Check out Charly Mann's other website:
Oklahoma Birds and Butterflies

http://oklahomabirdsandbutterflies.com

 



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There would probably be no Chapel Hill if the University of North Carolina Board of Trustees in 1793 had not chosen land across from New Hope Chapel for the location of the university. By 1800 there were about 100 people living in thirty houses surrounding the campus.

 

 

The University North Carolina's first student was Hinton James, who enrolled in February, 1795. There is now a dormitory on the campus named in his honor.

 

 

 

 

The University of North Carolina was closed from 1870 to 1875 because of lack of state funding.

 

 

 

 

William Ackland left his art collection and $1.25 million to Duke University in 1940 on the condition that he would be buried in the art museum that the University was to build with his bequest. Duke rejected this condition even though members of the Duke Family are buried in Duke Chapel. What followed was a long and acrimonious legal battle between Ackland relatives who now wanted the inheritance, Rollins College, and the University of North Carolina, each attempting to receive the funds. The case went all the way to the United States Supreme Court, and in 1949 UNC was awarded the money for the museum. Ackland is buried near the museum's entrance. When the museum first opened, in the early sixties, there were rumors that his remains were leaking out of the mausoleum.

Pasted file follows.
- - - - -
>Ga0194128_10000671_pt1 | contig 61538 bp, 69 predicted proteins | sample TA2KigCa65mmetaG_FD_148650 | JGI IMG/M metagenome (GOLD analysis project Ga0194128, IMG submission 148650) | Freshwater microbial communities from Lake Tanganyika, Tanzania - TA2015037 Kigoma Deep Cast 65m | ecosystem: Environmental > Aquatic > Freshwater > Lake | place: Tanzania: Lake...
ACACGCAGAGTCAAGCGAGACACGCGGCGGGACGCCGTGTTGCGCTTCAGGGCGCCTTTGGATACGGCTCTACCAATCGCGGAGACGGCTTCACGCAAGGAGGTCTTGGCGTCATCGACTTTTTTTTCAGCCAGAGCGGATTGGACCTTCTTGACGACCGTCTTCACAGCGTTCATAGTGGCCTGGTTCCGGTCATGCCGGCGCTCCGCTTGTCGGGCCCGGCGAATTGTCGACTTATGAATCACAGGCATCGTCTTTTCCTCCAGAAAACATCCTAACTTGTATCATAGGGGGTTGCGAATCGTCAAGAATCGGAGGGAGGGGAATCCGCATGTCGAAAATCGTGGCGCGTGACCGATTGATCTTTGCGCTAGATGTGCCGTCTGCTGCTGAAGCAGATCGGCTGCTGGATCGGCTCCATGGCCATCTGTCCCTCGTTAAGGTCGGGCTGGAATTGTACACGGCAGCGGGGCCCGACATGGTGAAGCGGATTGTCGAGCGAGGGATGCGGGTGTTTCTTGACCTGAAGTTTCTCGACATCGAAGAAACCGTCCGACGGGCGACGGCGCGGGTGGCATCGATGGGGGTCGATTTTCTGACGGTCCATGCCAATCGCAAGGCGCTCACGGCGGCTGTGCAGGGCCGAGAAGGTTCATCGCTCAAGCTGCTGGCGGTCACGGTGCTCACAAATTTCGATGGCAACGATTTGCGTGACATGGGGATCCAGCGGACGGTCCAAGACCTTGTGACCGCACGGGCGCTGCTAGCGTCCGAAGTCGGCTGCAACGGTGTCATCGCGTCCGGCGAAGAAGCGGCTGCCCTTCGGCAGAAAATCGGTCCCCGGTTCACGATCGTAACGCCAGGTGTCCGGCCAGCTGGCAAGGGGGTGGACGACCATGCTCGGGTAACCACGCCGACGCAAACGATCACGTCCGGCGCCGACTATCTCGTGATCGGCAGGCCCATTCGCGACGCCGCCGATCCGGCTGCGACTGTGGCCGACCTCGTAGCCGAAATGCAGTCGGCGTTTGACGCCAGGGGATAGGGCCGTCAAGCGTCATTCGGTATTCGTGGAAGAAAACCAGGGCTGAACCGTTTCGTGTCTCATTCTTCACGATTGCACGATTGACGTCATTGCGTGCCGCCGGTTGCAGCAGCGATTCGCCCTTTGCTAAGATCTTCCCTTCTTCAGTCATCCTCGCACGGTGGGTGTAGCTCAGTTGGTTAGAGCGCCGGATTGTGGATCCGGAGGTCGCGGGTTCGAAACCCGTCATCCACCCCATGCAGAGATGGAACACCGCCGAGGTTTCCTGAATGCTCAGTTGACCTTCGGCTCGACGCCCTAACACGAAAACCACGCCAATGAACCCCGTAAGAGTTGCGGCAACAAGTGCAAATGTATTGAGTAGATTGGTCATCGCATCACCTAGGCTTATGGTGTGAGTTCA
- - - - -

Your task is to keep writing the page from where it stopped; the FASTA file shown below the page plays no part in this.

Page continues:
The official name of the Arboretum on the University of North Carolina campus is the Coker Arboretum. It is named after Dr. William Cocker, the University's first botany professor. It occupies a little more than five acres. It was founded in 1903.

 

 

Chapel Hill's main street has always been called Franklin Street. It was named after Benjamin Franklin in the early 1790s.

 

 



We need your help. Send your submissions, ideas, photos, and questions to CHMemories@gmail.com.

 

 

Chapel Hill High School and Chapel Hill Junior High were on Franklin Street in the same location as University Square until the mid 1960s.

 

 

The Colonial Drug Store at 450 West Franklin Street was owned and operated by John Carswell. It was famous for a fresh-squeezed carbonated orange beverage called a "Big O". In the early 1970s, I managed the Record and Tape Center next door, and must have had over 100 of those drinks. The Colonial Drug Store closed in 1996.

 

 

Sutton's Drugstore, which opened in 1923, has one of the last soda fountains in the South. It is one of the few businesses remaining on Franklin Street that was in operation when I was growing up in the 1950s.

 

 

Future President Gerald Ford lived in Chapel Hill twice. First when he was 24, in 1938, he took a law couse in summer school at UNC. He lived in the Carr Building, which was a law school dormitory. At the same time, Richard Nixon, the man he served under as Vice President, was attending law school at Duke. In 1942, Ford returned to Chapel Hill to attend the U.S. Navy's Pre-Flight School training program. He lived in a rental house on Hidden Hills Drive.